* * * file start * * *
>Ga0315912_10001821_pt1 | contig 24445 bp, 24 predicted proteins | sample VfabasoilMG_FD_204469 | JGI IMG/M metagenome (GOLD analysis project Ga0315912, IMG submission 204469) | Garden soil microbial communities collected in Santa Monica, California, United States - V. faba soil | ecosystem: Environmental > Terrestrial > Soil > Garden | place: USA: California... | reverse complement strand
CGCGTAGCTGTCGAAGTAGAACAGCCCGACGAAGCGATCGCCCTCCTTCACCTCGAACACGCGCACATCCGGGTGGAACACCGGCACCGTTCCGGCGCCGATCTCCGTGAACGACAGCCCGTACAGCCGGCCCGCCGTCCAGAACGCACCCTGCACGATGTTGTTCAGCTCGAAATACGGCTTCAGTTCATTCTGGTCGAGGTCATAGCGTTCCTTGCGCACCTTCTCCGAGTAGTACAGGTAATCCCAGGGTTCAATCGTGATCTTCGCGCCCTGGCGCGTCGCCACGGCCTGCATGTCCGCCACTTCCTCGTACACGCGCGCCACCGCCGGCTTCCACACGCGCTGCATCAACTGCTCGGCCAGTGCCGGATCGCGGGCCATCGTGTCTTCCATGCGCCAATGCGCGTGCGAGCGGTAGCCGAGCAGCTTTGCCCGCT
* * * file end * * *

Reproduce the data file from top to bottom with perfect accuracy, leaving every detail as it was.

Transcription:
>Ga0315912_10001821_pt1 | contig 24445 bp, 24 predicted proteins | sample VfabasoilMG_FD_204469 | JGI IMG/M metagenome (GOLD analysis project Ga0315912, IMG submission 204469) | Garden soil microbial communities collected in Santa Monica, California, United States - V. faba soil | ecosystem: Environmental > Terrestrial > Soil > Garden | place: USA: California... | reverse complement strand
CGCGTAGCTGTCGAAGTAGAACAGCCCGACGAAGCGATCGCCCTCCTTCACCTCGAACACGCGCACATCCGGGTGGAACACCGGCACCGTTCCGGCGCCGATCTCCGTGAACGACAGCCCGTACAGCCGGCCCGCCGTCCAGAACGCACCCTGCACGATGTTGTTCAGCTCGAAATACGGCTTCAGTTCATTCTGGTCGAGGTCATAGCGTTCCTTGCGCACCTTCTCCGAGTAGTACAGGTAATCCCAGGGTTCAATCGTGATCTTCGCGCCCTGGCGCGTCGCCACGGCCTGCATGTCCGCCACTTCCTCGTACACGCGCGCCACCGCCGGCTTCCACACGCGCTGCATCAACTGCTCGGCCAGTGCCGGATCGCGGGCCATCGTGTCTTCCATGCGCCAATGCGCGTGCGAGCGGTAGCCGAGCAGCTTTGCCCGCT